Ballynoe, county Down - viewed from the South.


A portalled entrance at the W with stones 2.1 metres apart (marked with the letter A)
faces (but is not actually aligned) West - i.e. on the rising and setting sun half-way between midwinter and midsummer
(around March 21st).
A slightly off-centre axial stone with a bevelled horizontal top edge is just behind the portal stones (behind the letter B).
Directly opposite the Western flat-topped stone is another (below the letter C)
not-quite-aligned to the E (on the rising equinoctial sun) and the circle at Swinside in Cumbria
- 190 km across the Irish Sea - to which the Ballynoe circle is thought to be twinned.
The Ballynoe circle lies at 54 17' 35" North.
The Swinside circle is at 54 16' 56" North.
In between them, on the Isle of Man, lies Ballafayle Long Cairn at 54 17' 1" North.

On days of good visibility the mountains of Cumbria are visible from the nearest high ground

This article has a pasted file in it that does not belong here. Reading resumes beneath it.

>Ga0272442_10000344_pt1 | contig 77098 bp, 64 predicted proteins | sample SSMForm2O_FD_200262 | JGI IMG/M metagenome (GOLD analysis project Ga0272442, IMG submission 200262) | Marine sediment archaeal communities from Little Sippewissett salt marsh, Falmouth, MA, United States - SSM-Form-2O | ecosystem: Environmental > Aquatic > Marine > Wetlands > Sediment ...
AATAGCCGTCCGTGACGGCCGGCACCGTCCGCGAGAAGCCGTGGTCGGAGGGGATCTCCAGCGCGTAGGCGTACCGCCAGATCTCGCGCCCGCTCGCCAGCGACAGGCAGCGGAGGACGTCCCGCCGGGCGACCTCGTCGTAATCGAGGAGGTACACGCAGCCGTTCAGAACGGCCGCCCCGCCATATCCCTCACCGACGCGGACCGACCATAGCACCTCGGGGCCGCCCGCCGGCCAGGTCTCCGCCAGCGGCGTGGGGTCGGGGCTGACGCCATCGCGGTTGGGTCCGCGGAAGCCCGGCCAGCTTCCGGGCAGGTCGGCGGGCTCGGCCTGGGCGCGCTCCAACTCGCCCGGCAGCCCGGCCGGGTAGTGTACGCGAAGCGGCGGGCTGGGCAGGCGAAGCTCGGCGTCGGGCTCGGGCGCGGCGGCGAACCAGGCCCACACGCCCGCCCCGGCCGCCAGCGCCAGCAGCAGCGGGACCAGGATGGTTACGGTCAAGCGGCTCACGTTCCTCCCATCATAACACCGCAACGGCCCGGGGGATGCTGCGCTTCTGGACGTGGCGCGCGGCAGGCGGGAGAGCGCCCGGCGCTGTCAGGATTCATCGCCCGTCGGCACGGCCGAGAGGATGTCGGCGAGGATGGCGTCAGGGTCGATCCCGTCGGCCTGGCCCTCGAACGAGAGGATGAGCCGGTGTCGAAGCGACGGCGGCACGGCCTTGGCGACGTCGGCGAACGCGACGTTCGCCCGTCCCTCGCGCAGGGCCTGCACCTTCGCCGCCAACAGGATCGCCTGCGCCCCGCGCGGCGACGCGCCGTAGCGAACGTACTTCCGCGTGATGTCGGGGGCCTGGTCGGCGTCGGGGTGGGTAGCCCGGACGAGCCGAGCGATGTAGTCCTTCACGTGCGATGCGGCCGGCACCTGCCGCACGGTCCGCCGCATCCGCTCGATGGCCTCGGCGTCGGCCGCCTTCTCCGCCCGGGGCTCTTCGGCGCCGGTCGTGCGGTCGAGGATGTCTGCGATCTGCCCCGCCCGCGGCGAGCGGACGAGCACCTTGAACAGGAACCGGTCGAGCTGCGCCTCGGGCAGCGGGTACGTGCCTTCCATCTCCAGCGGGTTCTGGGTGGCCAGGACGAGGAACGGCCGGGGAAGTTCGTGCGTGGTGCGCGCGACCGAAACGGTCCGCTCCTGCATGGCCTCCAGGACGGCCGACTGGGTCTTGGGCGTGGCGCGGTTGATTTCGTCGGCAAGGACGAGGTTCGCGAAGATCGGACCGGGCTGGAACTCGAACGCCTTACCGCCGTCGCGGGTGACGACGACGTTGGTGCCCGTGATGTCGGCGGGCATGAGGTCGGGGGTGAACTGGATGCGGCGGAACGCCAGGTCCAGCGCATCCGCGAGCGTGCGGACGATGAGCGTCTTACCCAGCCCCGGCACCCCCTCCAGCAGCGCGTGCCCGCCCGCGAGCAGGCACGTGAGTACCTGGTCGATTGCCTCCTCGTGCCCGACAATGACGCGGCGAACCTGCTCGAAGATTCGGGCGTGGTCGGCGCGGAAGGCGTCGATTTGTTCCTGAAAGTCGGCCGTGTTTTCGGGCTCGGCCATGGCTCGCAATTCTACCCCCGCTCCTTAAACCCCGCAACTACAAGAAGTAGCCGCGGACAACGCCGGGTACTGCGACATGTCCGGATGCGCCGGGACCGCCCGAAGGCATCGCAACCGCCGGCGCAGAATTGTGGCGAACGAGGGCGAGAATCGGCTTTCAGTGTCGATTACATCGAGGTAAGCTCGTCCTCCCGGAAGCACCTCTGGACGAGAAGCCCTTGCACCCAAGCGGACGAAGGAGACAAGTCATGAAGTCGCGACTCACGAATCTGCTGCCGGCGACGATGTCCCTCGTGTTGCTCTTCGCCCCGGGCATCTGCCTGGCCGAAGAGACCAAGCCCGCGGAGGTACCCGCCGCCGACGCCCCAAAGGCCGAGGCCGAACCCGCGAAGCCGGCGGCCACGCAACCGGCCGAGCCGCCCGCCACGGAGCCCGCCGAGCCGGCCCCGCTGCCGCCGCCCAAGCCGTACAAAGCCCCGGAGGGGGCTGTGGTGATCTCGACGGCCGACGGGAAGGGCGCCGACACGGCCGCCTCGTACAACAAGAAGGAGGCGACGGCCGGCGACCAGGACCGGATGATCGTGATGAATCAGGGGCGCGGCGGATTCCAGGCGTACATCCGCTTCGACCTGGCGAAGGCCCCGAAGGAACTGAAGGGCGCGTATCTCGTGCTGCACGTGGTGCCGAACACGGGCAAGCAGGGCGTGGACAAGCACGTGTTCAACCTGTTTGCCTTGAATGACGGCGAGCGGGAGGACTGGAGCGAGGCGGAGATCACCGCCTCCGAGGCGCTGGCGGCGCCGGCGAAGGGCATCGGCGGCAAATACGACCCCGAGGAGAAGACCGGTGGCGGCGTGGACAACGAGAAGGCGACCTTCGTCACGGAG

(about 8 km NE of Ballynoe), as well as the nearer Isle of Man, the peak of whose highest mountain,
Snæfell, is slightly South of the relevant latitude, at 54 15' 52".
On some days the Isle of Man and Cumbria seem to be half as far away as they actually are.

But the stone circle has no views to the east, and is virtually invisible from all eastern and south-eastern approaches,
and there is no view from it either to the nearest prominent megalithic tomb at Slievenagriddle,
nor to the significant marker of Snæfell on the Isle of Man -
just as at Swinside in Cumbria there is no view to the west,
though the Mountains of Mourne rise dramatically from the sea to the SW,
providing a splendid backdrop to the monument.


Click on the picture to see the same view in snow.

Click on the camera for a view from the North-east.


And click here for a slide-show.

 

Gazetteer